Final Report: Evaluating Source Grouting and ORC for Remediating MTBE Sites

EPA Grant Number: R828598C809
Subproject: this is subproject number 809 , established and managed by the Center Director under grant R828598
(EPA does not fund or establish subprojects; EPA awards and manages the overall grant for this center).

Center: Gulf Coast HSRC (Lamar)
Center Director: Ho, Tho C.
Title: Evaluating Source Grouting and ORC for Remediating MTBE Sites
Investigators: Rifai, Hanadi , Rixey, William G.
Institution: University of Houston - University Park
EPA Project Officer: Lasat, Mitch
Project Period: September 1, 2000 through August 31, 2004
RFA: Gulf Coast Hazardous Substance Research Center (Lamar University) (1996) RFA Text |  Recipients Lists
Research Category: Hazardous Waste/Remediation , Targeted Research

Objective:

Methyl tertiary-butyl ether (MTBE), a common oxygenate, is used in 30 percent of the nation’s gasoline and usually constitutes 11 to 15 percent of the gasoline product.  Although MTBE has beneficial properties for improving air quality, it also has several characteristics that make it a highly mobile groundwater contaminant.  Recent studies in the literature have documented the presence of MTBE in many of the nation’s groundwater aquifers.  Current research provided evidence of the biodegradability of MTBE, particularly under aerobic conditions.  This has sparked interest in aerobic bioremediation technologies as a possible remedy for MTBE plumes.  One of the emerging oxygen sources for groundwater is a class of compounds known as oxygen releasing compounds (ORC).  These compounds are in powder form and generally present an interesting design dilemma in relation to the amount needed and the delivery method.  ORC have been studied at the laboratory scale and to a lesser extent at the field scale.  Reported results in the general literature have been promising; however, not enough work has been done to answer all the questions related to oxygen delivery and other design variables.

The goal of this research project was to study the effectiveness of ORCs as a source of oxygen when injected in slurry form directly into the soil matrix.  The specific objectives were to determine:  (1) the amount of ORC needed per injection location; (2) the levels of oxygen that can be achieved as a function of distance away from the injection point; and (3) the longevity of the ORC as a source of oxygen.  To address these objectives, an in situ pilot-scale test was undertaken.  The pilot scale consisted of a single ORC injection at a field site in Texas.  An extensive monitoring network was used to monitor the levels of oxygen in the aquifer that resulted from the injection.

In addition to the field injection project, laboratory oxygen release experiments were completed to determine the levels of oxygen that can be released from ORC, as well as the longevity of ORC as an oxygen source.  The laboratory experiments served as a tool to understand the relationship between oxygen release levels and flow rate and to evaluate the potential for ORC to reduce the hydraulic conductivity in the matrix.  The laboratory columns were completed with glass beads and with native soils from the site where the pilot scale oxygen release test was conducted.  An analytical model was used to simulate oxygen release from ORC at the field scale.  The laboratory experiments were used to determine the model variables.

Summary/Accomplishments (Outputs/Outcomes):

In the field experiment, a multilevel monitoring network was installed around a single ORC injection point as mentioned previously.  Approximately 50 lbs of ORC were injected into a 10 ft zone below the groundwater table at a site in Texas.  The experiment was monitored for approximately 8 months.  Results from the experiment confirmed that oxygen is released from ORC, although at lower levels than those observed at other similar field experiments.  Oxygen levels observed in the groundwater were up to 5 mg/L, in contrast with previous efforts that measured levels of up to 20 mg/L.  Although the specific reason for this phenomenon has not been isolated, it is theorized that the aquifer matrix is exerting an inorganic oxygen demand.  The maximum oxygen levels in the experiment were observed almost 2 months after ORC injection.  Additionally, the zone of oxygenation extended to 5 ft away from the ORC injection point.  Oxygen fluxes through the experimental plot were calculated and are shown in Table 1.  The peak flux was calculated 66 days after injection and totaled 80 g of oxygen.  This represents less than 5 percent of the total mass of oxygen present within the ORC.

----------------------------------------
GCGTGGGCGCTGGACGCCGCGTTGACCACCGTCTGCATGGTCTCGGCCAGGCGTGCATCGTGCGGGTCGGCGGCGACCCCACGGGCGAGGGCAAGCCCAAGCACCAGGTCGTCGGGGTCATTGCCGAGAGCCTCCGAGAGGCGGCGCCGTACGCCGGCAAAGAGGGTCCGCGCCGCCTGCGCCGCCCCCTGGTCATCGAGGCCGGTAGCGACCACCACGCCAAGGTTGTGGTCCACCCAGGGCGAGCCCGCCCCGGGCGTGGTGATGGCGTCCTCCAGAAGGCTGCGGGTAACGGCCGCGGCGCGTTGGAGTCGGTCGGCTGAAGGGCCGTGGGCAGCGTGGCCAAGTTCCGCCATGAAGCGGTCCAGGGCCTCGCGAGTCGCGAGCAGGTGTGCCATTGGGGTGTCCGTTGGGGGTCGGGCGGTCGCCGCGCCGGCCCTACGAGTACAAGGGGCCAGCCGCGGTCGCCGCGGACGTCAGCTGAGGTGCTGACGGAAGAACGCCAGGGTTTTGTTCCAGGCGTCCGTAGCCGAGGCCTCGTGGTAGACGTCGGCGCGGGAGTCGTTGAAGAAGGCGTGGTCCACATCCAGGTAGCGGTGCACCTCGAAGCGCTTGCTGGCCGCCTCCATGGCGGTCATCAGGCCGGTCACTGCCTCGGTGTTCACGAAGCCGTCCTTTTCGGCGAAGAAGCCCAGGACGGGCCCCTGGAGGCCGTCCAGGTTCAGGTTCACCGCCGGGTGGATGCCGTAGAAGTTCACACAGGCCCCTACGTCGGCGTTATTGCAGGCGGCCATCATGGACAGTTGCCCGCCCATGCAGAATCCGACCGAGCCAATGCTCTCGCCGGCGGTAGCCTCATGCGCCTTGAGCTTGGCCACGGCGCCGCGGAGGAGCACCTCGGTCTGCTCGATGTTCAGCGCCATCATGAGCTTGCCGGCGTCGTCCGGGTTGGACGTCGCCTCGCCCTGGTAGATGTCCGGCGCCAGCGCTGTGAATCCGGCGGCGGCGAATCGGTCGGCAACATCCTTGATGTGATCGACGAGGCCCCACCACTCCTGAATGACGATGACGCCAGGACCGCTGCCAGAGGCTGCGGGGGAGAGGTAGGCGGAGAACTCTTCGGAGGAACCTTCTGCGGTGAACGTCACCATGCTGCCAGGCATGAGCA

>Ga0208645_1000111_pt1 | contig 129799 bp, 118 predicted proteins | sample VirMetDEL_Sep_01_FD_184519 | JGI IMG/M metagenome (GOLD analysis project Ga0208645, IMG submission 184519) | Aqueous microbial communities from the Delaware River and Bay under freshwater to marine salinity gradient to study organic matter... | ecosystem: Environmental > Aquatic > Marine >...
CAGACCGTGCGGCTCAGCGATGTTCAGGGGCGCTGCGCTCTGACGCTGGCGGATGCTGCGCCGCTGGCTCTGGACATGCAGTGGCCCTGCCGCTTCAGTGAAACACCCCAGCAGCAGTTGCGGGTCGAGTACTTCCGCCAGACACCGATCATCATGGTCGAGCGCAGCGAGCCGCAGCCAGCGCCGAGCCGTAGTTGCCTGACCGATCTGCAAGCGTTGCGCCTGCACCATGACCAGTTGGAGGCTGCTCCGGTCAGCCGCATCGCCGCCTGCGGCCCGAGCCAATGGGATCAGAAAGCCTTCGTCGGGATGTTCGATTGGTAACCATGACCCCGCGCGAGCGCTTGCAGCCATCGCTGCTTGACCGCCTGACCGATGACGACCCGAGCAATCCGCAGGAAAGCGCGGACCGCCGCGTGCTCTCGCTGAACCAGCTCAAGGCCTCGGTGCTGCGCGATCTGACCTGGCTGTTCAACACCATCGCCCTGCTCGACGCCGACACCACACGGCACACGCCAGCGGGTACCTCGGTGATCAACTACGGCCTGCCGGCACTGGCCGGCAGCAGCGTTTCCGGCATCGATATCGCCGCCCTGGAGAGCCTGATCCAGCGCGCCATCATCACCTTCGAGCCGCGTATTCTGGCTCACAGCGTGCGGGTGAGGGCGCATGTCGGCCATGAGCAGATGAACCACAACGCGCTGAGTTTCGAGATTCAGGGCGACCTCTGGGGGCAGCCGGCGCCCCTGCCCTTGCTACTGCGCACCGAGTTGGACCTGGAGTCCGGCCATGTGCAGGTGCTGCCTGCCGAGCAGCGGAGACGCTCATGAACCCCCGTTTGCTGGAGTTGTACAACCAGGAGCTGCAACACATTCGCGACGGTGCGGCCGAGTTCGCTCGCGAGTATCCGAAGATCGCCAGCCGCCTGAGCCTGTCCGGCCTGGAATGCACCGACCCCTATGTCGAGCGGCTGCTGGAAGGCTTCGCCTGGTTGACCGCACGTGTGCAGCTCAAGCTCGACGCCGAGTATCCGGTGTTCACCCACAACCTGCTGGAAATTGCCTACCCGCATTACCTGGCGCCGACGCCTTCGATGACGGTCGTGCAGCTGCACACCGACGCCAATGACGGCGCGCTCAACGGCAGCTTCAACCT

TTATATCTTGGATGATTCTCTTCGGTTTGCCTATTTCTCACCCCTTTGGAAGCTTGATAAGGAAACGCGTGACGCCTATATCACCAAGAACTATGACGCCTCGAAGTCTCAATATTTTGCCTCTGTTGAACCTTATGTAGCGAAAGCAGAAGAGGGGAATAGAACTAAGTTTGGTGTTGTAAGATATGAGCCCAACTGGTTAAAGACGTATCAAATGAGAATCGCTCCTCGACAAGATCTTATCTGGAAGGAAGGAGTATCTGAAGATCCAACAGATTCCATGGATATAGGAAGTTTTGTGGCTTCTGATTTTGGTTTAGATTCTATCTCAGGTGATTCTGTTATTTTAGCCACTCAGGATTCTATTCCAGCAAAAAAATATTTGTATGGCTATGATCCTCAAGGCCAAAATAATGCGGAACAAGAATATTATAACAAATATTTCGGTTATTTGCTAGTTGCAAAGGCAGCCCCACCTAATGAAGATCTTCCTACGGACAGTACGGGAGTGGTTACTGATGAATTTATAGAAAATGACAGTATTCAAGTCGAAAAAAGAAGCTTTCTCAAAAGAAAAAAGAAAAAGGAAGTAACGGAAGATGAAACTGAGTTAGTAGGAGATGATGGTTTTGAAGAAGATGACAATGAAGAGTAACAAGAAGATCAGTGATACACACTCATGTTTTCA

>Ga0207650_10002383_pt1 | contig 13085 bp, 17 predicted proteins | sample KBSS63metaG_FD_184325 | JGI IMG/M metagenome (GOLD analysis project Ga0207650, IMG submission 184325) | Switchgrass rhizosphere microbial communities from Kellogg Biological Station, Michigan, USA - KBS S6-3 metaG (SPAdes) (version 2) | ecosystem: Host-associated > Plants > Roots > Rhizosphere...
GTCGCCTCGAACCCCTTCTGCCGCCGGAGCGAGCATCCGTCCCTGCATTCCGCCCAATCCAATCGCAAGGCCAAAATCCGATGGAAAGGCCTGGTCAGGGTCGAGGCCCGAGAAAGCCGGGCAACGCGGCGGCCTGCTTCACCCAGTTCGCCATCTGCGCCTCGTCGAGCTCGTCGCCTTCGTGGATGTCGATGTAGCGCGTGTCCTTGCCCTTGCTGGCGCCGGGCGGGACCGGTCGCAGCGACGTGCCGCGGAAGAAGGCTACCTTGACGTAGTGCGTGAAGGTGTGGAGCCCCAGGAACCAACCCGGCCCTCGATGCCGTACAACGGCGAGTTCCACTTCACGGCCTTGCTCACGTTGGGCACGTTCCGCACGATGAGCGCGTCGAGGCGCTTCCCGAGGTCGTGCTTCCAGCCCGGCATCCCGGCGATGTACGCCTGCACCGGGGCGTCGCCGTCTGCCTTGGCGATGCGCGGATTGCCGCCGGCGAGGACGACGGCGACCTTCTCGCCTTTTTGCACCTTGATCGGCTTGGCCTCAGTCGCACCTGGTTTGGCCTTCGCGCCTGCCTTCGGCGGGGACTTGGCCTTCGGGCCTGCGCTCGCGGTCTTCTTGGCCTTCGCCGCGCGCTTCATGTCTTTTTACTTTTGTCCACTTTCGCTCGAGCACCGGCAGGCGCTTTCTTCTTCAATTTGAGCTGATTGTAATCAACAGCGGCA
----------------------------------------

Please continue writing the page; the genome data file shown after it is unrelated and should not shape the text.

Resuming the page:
Table 1.  Oxygen Mass and Flux Analysis for Pilot-Scale Field Experiment


Day

Mass (grams)

Flux (g/d) at ML-3 *

Background

44.3

0.42

Day 18

48.75

0.43

Day 36

41.25

0.33

Day 66

80.35

0.66

Day 96

21.53

0.20

Day 126

45.65

0.40

Day 160

44.47

0.43

Day 190

55.73

0.42

*  ML-3 is 1.5 m downgradient of ORC injection point.

Six laboratory experiments (Table 2) were conducted using a glass column that was 18.7 cm in length and had a 4 cm internal diameter.  The column was packed dry with glass beads and ORC or with soil and ORC.  The column experiments were conducted in an upward flow mode.  The effluent from the column was collected in a 20 ml vial.  There were three openings on the vial cap:  one as an inlet, one as an outlet, and the third opening housed a one-quarter inch diameter Foxy T-1000 oxygen probe.  The effluent from the vial was collected for flow and pH measurement.


Table 2.  Experimental Variables for Packed Column Experiments


Experiment

Mass of ORC
(g)

Ratio of Mass of ORC /Mass of glass beads (105-150 mm) or soil

Flow rate
(ml/min)

Duration
min(days)

Size of glass beads above and below the ORC-glass beads mixture

1

95

0.57

0.66

5718 (4)

30-50 mm

2

5

0.20

0.70

6928 (4.8)

30-50 mm

3

15

0.10

0.68

8318 (5.8)

30-50 mm

4

15

0.10

0.18 -1.53

35776 (24.8)

105-150 mm

5
(with soil)

15

0.10

0.76

8654  (6)

Soil Matrix

6
(with soil)

15

0.10

0.77

 

Soil Matrix